303: Inspiring Teams through Purpose with Fred Kofman

By June 1, 2018Podcasts



Fred Kofman says: "The way to integrate a team is not by payments, not by rewards and punishments, but inspiring them."

Fred Kofman shares how to unlock the power of purpose to strengthen your team and drive better performance.

You’ll Learn:

  1. The first hurdle to working in a group
  2. How to find the inspiration in your work
  3. How to solve the problem of disinformation

About Fred

Fred Kofman is a Leadership Advisor at Google and former vice president of executive development and leadership philosopher at LinkedIn, where he worked with the top CEO’s and executives around the world. Born in Argentina, Kofman came to the United States as a graduate student, where he earned his PhD in advanced economic theory at U.C. Berkeley. He taught management accounting and finance at MIT for six years before forming his own consulting company, Axialent, and teaching leadership workshops for corporations such as General Motors, Chrysler, Shell, Microsoft, and Citibank. At its height, his company had 150 people and created and taught programs to more than 15,000 executives. Sheryl Sandberg writes about him in her book Lean In, claiming Kofman “will transform the way you live and work.”


Items Mentioned in this Show:

Fred Kofman Interview Transcript

Pete Mockaitis
Frank, thanks so much for joining us here on the How to be Awesome at Your Job podcast.

Fred Kofman
My pleasure, Pete.

Pete Mockaitis
I’m so curious to hear, so you had a nice run there as the Vice President of Executive Development at LinkedIn. You just recently made a switch. What are you up to now and what’s the story?

Fred Kofman
Well, I’m now an advisor for Leadership Development at Google. Well, the story is I would say a transition, but along the same line.

I’d been with LinkedIn for five years. They are – I feel that they are all my brothers and sisters. It was an amazing opportunity that Jeff, the CEO, gave me to work with all of them. But after five years I think I worked with almost every executive in the company, so my mission was fulfilled.

I had shared what I can do and what I can help people learn and I felt that the value of my contribution was going to start diminishing quickly because it would be mostly repeats or tweaks, whereas there were a lot of other organizations that could use that and I wanted to offer my gift more broadly.

I agreed with the people in LinkedIn that I would be out in the market and combine the work I did with them with some work I would do for other companies. Then when I went out, some people from Google asked me if I could consider doing a more extended engagement with them, a project that would be more absorbing.

I thought it was a fantastic opportunity, so I just accepted and I’m here. I’m beginning this project of Leadership Development or advising them in the area of leadership development.

Pete Mockaitis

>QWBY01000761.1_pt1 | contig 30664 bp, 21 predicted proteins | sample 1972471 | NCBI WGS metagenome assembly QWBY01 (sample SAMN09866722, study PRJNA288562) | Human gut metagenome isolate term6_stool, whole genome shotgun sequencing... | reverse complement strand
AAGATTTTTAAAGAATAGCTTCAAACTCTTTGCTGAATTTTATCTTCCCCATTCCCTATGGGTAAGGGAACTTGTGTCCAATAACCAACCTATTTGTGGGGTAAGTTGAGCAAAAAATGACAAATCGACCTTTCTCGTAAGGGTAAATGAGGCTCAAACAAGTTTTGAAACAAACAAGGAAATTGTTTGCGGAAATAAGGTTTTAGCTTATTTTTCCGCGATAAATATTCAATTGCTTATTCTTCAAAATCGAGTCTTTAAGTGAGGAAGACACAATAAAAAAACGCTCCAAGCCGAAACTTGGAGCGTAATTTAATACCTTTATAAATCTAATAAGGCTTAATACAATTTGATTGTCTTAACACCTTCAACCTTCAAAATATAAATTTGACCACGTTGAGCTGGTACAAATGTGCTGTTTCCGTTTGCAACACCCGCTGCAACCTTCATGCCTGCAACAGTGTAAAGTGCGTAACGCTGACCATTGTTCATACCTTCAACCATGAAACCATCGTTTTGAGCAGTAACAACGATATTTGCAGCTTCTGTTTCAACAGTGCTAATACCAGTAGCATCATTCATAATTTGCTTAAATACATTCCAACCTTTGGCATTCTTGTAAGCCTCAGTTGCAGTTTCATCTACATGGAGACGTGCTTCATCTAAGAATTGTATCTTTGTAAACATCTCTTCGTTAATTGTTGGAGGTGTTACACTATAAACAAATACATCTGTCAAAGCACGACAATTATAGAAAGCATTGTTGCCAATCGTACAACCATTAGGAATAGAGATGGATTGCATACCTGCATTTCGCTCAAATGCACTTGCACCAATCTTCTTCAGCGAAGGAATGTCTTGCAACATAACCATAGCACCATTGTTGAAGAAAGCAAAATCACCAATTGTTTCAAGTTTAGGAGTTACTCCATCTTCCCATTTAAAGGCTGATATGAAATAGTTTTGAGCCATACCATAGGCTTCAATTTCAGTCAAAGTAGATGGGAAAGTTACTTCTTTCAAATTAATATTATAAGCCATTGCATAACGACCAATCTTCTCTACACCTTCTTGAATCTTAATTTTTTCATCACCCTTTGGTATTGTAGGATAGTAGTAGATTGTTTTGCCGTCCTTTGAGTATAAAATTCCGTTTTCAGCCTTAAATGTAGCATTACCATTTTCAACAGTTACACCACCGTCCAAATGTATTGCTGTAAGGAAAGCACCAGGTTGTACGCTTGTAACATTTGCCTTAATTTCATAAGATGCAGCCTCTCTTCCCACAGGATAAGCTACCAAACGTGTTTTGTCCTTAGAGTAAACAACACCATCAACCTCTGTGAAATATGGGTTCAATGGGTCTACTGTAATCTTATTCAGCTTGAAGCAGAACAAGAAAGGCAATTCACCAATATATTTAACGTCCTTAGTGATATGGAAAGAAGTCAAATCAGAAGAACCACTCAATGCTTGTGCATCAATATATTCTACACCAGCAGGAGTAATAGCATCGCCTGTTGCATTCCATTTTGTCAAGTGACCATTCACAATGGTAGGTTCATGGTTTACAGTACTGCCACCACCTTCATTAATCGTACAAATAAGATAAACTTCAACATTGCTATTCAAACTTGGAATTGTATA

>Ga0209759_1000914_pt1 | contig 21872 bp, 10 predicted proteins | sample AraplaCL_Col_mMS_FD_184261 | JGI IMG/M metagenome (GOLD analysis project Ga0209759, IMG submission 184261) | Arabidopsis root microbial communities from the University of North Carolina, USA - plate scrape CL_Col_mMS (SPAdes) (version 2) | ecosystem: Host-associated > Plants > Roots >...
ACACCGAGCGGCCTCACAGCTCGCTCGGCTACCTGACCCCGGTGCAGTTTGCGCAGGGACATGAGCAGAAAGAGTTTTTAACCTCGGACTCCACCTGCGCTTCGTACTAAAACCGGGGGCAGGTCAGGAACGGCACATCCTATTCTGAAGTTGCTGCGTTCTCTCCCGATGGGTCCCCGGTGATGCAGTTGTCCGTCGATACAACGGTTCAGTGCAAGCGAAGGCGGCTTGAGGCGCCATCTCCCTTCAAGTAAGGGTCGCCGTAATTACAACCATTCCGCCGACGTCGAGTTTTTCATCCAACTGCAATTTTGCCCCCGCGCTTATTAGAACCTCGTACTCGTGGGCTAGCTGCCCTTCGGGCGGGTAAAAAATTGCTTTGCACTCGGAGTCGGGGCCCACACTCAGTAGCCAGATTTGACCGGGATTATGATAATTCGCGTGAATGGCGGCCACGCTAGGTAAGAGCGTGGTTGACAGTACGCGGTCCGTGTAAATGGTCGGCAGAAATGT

Very cool. I’ve been enjoying digging into your book a little bit, The Meaning Revolution. Could you give us how do you conceptualize it in terms of what’s the big idea behind the book and why is it important now?

Fred Kofman
There’s a fundamental problem that every person that is trying to work with a team has to solve. It starts with a couple, just two people or a family, a small team and is the same problem that an organization with hundreds of thousands of people will have.

That’s to try to combine or integrate the need to have each person be accountable, to do what they’re supposed to and also the need to have each person cooperate for the achievement of the common goal.
This seems obvious. You want a group of people that work together. Every company wants the same thing. We want people to work together and each person doing what they’re supposed to do.

But there’s a hidden problem with this. There’s some incompatibility between these two imperatives. That is that if you evaluate people based on their what’s called OKRs or KPIs, which are the key results or key performance indicators, people are going to focus on their own individual jobs.

Pete Mockaitis

Fred Kofman
And they won’t really collaborate with others and they will even build silos to make sure other people don’t prevent them from doing what they need to do.

Today we live in an illusion where people think they are getting paid or that they’re hired to do what they call their jobs, but they’re all wrong. Every person is wrong when they say, “My job is accounting,” or “My job is sales,” or “My job is engineering.” I think everybody’s job is to help the company succeed, just like every player’s job is to help the team win.

But a defensive player will think that his or her job is to stop goals and the offensive player will say my job is to score. That’s not wrong, but it’s not true either. The job is to help the team win.

You normally do your job as a defensive player by stopping the other team from scoring, but in some instances, under some conditions, it would be better for the team if you left your position and you went forward and tried to score. For example, if you’re losing one – zero with five minutes to go.

It’s a typical strategy that teams will send the defensive players to the offense to try to tie the game. But if a person thinks, “Oh, no, no, my job is just to defend,” they will not want to go forward.

The same thing happens in a company. If you feel that your job is to reduce costs, you are going to be less interested in satisfying the customer because it could be expensive to satisfy the customer, even though the best thing for the company to achieve its mission would be to pay attention to the customer.

Or if you’re in customer retention – I tell this story in the book about somebody that was trying to sign off on Comcast and saying, “I don’t want your service.” It went viral because that was a crazy conversation.

Pete Mockaitis

Fred Kofman
It lasted like ten minutes with the customer service

Pete Mockaitis
Cancel the account. Yeah, I remember that.

Fred Kofman
Exactly. That costed Comcast tens of millions of dollars in brand loss – in brand, I would say, distraction.